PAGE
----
We really haven’t tried a lot. The early stages (first 2-3 months) because of near-constant nursing, it wasn’t something I was really interested in. Some EC folks on twitter tried to tell me I needed to start ASAP, or I’d miss “the window” and train my baby to be comfortable with sitting in pee and poo. I thought that was silly and didn’t worry about it. The few times I tried to hold her over her potty or the toilet (her back against my chest, my hands supporting her thighs), she was uncomfortable. It made her too stressed to even think about relaxing enough to pee, so she didn’t.

Once she could hold her head up better, I thought she would be more comfortable with me holding her in a sitting position ON the potty, instead of above it. She was much more comfy but her body wasn’t used to being in a sitting position like that, so she would try to straighten her legs. Again, too distracted by the New! Thing! She was sitting on! to relax enough to pee. So she didn’t.

We also did some diaper-free time on a towel on the floor while she played with toys, once she was comfortable being away from me for a bit. Usually she didn’t pee, and would get tired of being in one spot for very long (since she wasn’t mobile at all), so when she got fussy I’d put a diaper on her and hold her again.

All this time, I’ve been talking to her about pee and poo. When I change her diaper, I’ll say things like, “Your diaper was wet because you peed in it. Here’s a clean and dry one. Isn’t that comfortable?” And if I noticed her peeing or pooing WHILE I changed her diaper, I made a “psss” sound, then when she was finished, I’d say “You were going pee. You pee in your diaper, but Mama and Daddy pee in a toilet.” Just factual, objective things to help her be aware of the process of eliminating. But obviously, she wasn’t thrilled about the potty.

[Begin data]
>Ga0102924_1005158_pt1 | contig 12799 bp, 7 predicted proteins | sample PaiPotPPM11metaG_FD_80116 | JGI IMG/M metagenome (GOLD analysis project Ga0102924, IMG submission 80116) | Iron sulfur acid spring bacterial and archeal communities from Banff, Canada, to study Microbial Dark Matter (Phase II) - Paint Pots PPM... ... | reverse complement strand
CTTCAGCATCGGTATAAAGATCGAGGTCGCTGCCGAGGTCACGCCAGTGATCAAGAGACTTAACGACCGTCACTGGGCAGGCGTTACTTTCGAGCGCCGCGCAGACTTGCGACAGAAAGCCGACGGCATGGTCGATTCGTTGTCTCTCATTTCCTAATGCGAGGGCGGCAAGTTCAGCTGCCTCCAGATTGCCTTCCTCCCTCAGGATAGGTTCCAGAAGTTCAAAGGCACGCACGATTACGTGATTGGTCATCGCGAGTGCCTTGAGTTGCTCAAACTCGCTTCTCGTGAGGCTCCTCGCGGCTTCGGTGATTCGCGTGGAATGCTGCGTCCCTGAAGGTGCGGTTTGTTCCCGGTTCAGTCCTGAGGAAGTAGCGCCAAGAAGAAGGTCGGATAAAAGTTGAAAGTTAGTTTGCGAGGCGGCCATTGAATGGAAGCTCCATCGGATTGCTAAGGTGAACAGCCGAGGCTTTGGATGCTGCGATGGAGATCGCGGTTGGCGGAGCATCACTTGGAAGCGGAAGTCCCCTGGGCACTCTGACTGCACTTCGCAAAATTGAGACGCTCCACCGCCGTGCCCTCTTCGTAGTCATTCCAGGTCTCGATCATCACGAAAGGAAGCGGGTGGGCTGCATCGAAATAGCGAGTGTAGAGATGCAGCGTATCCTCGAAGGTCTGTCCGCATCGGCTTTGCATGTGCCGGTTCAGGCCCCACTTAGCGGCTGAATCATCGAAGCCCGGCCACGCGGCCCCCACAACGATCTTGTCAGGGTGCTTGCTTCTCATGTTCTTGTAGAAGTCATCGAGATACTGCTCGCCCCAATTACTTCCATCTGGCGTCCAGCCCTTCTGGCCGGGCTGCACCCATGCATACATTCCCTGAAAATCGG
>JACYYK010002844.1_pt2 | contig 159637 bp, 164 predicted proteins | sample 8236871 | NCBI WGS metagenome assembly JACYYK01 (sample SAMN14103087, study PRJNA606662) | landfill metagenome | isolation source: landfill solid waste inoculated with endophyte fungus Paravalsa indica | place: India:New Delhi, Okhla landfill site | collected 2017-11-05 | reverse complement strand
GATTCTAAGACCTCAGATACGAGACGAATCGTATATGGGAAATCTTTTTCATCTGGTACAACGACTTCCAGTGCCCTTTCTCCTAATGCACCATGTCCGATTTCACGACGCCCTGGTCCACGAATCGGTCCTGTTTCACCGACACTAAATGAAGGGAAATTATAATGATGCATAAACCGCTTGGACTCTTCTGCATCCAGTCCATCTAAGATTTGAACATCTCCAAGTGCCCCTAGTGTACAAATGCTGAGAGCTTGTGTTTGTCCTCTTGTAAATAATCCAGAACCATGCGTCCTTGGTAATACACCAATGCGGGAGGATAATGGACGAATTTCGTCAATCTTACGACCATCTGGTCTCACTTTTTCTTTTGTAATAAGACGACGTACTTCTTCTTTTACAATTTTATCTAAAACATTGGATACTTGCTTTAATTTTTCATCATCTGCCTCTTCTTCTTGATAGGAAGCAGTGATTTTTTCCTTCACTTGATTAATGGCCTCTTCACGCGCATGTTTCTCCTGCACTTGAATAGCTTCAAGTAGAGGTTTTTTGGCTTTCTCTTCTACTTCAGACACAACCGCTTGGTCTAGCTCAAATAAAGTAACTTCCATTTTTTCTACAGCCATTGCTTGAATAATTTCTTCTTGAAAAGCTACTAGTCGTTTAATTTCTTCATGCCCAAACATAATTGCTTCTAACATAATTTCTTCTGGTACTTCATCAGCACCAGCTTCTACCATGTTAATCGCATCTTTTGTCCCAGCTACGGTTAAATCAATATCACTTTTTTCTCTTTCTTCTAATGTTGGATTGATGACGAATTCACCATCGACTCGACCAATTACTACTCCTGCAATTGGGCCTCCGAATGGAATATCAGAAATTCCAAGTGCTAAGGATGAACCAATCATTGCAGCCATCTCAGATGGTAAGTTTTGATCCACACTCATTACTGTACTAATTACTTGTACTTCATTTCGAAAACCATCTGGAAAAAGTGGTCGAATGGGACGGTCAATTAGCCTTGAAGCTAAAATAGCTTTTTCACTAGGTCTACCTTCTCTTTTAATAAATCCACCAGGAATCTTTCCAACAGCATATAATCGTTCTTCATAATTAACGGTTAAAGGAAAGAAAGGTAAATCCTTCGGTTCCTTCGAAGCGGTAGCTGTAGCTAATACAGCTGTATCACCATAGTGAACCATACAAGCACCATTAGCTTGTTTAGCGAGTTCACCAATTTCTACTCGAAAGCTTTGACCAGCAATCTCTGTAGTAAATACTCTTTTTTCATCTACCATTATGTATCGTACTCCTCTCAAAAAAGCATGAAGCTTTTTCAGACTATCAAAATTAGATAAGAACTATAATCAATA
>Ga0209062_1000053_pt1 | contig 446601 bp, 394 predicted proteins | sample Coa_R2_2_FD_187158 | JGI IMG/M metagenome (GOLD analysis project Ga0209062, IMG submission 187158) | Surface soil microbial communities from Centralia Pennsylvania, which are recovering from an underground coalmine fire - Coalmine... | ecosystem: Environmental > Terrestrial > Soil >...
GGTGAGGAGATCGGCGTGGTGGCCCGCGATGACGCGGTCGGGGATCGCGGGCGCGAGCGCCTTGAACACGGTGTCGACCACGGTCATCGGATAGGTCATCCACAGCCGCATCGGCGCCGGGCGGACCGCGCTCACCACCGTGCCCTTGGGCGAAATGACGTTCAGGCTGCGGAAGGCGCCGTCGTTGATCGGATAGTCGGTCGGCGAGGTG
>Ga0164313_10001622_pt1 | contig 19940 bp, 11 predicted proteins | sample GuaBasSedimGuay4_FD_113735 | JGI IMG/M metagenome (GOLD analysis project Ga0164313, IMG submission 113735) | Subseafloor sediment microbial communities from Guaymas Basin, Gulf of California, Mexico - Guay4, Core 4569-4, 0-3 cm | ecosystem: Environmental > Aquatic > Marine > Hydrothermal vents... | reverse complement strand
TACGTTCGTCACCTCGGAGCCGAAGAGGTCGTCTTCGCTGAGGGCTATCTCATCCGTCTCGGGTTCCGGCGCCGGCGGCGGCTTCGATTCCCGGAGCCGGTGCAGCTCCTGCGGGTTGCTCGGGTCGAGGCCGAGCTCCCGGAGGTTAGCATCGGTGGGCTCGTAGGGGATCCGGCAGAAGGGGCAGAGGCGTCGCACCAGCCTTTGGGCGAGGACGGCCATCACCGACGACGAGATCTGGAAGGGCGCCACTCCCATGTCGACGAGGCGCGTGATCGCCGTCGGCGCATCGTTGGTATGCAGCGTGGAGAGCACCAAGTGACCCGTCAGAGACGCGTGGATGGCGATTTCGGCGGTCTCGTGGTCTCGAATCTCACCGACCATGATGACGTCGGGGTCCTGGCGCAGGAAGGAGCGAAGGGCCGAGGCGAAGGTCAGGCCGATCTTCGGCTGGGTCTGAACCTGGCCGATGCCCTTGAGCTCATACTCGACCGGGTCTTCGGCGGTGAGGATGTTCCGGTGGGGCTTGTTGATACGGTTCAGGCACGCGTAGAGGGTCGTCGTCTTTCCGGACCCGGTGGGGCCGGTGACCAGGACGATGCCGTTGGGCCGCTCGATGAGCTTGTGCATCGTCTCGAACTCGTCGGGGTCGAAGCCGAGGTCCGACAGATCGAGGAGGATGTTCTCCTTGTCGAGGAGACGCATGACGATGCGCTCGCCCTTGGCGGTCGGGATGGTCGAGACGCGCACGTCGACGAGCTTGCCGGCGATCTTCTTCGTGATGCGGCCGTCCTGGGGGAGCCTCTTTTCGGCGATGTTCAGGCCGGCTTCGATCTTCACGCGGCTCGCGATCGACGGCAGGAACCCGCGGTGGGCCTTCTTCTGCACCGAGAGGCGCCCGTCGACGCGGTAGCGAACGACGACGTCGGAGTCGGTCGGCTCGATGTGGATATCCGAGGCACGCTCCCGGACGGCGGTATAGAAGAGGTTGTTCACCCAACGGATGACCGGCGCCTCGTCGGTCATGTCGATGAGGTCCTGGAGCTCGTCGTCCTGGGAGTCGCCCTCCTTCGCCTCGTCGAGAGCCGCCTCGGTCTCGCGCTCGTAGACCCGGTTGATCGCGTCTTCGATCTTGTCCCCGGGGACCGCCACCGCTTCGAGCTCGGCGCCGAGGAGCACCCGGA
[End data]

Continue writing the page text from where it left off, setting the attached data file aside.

So I put the potty away again for a while. We visited family, we moved to a new house, and Anneliese started sitting up on her own. For long periods of time, to play with toys and whatnot. So I decided to try again.


What happened today?

We had been playing in the living room, and I figured it was about time for a diaper change and a nap, because she was starting to get less focused with her toys. So we went to her room and I took off her diaper, which was wet.

But you know how sometimes it’s cold-wet, so you know the baby didn’t JUST pee? It was that. Not the warm wet that makes you go, “aw I just missed it” (if you’ve been interested in trying to “catch” a pee in the potty). Lately she’s been going down for a nap and then waking up a few minutes later, probably because she peed… so I thought, “Well, I’ll offer the potty and see if she wants to pee before her nap.”

She loves watching herself in the mirror, so I leaned her mirror in front of the potty, and placed a stool for me behind it. I sat her on it, supporting her weight with my hands under her arms, and told her, “You’re sitting on your potty. You can pee and poo in it. Why don’t we sing a song?” Then I sang “Jack and Jill went up the hill” to her, hoping it would relax her a bit.

She smiled and laughed at herself in the mirror, and seemed at ease on the potty, so I said the “psssss” sound in her ear (the same sound I made before if I saw her peeing). And what do you know, but she peed in the potty. A LOT.